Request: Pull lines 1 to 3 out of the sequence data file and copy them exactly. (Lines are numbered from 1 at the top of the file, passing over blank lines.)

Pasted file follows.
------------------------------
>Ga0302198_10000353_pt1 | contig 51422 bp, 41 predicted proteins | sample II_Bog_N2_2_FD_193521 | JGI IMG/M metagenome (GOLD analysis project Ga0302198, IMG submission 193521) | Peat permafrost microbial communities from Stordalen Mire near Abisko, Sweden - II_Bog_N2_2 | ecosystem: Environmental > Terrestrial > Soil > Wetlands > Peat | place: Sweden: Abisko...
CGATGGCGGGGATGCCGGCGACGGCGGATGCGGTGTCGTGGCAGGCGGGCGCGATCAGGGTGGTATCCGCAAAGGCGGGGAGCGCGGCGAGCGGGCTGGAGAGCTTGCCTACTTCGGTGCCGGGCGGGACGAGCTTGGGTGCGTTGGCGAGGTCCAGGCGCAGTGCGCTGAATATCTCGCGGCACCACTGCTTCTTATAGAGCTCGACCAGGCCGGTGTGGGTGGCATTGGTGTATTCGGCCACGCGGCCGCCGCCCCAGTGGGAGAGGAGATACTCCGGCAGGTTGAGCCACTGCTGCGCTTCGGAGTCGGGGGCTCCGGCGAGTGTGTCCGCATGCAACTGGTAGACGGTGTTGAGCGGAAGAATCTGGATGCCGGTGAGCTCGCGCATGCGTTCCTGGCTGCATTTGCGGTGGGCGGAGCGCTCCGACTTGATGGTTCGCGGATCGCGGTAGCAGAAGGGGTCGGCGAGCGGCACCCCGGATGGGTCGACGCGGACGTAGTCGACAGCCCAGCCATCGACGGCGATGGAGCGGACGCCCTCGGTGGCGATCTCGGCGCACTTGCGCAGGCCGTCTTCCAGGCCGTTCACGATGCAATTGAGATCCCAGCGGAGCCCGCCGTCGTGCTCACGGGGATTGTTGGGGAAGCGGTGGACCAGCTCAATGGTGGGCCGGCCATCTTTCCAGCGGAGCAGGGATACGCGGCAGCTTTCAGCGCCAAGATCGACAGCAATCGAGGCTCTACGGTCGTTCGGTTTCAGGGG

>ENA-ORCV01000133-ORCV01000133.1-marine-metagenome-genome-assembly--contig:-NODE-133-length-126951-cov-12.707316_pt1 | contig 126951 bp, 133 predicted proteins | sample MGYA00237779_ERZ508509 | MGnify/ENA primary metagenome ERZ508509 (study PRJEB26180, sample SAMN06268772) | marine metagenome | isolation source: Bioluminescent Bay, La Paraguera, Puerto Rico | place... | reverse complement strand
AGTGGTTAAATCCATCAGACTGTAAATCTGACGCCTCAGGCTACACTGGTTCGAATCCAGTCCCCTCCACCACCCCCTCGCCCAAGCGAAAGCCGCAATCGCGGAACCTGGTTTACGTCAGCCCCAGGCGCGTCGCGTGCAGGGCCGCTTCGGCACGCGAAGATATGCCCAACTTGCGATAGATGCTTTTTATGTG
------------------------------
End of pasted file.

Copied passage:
>Ga0302198_10000353_pt1 | contig 51422 bp, 41 predicted proteins | sample II_Bog_N2_2_FD_193521 | JGI IMG/M metagenome (GOLD analysis project Ga0302198, IMG submission 193521) | Peat permafrost microbial communities from Stordalen Mire near Abisko, Sweden - II_Bog_N2_2 | ecosystem: Environmental > Terrestrial > Soil > Wetlands > Peat | place: Sweden: Abisko...
CGATGGCGGGGATGCCGGCGACGGCGGATGCGGTGTCGTGGCAGGCGGGCGCGATCAGGGTGGTATCCGCAAAGGCGGGGAGCGCGGCGAGCGGGCTGGAGAGCTTGCCTACTTCGGTGCCGGGCGGGACGAGCTTGGGTGCGTTGGCGAGGTCCAGGCGCAGTGCGCTGAATATCTCGCGGCACCACTGCTTCTTATAGAGCTCGACCAGGCCGGTGTGGGTGGCATTGGTGTATTCGGCCACGCGGCCGCCGCCCCAGTGGGAGAGGAGATACTCCGGCAGGTTGAGCCACTGCTGCGCTTCGGAGTCGGGGGCTCCGGCGAGTGTGTCCGCATGCAACTGGTAGACGGTGTTGAGCGGAAGAATCTGGATGCCGGTGAGCTCGCGCATGCGTTCCTGGCTGCATTTGCGGTGGGCGGAGCGCTCCGACTTGATGGTTCGCGGATCGCGGTAGCAGAAGGGGTCGGCGAGCGGCACCCCGGATGGGTCGACGCGGACGTAGTCGACAGCCCAGCCATCGACGGCGATGGAGCGGACGCCCTCGGTGGCGATCTCGGCGCACTTGCGCAGGCCGTCTTCCAGGCCGTTCACGATGCAATTGAGATCCCAGCGGAGCCCGCCGTCGTGCTCACGGGGATTGTTGGGGAAGCGGTGGACCAGCTCAATGGTGGGCCGGCCATCTTTCCAGCGGAGCAGGGATACGCGGCAGCTTTCAGCGCCAAGATCGACAGCAATCGAGGCTCTACGGTCGTTCGGTTTCAGGGG

>ENA-ORCV01000133-ORCV01000133.1-marine-metagenome-genome-assembly--contig:-NODE-133-length-126951-cov-12.707316_pt1 | contig 126951 bp, 133 predicted proteins | sample MGYA00237779_ERZ508509 | MGnify/ENA primary metagenome ERZ508509 (study PRJEB26180, sample SAMN06268772) | marine metagenome | isolation source: Bioluminescent Bay, La Paraguera, Puerto Rico | place... | reverse complement strand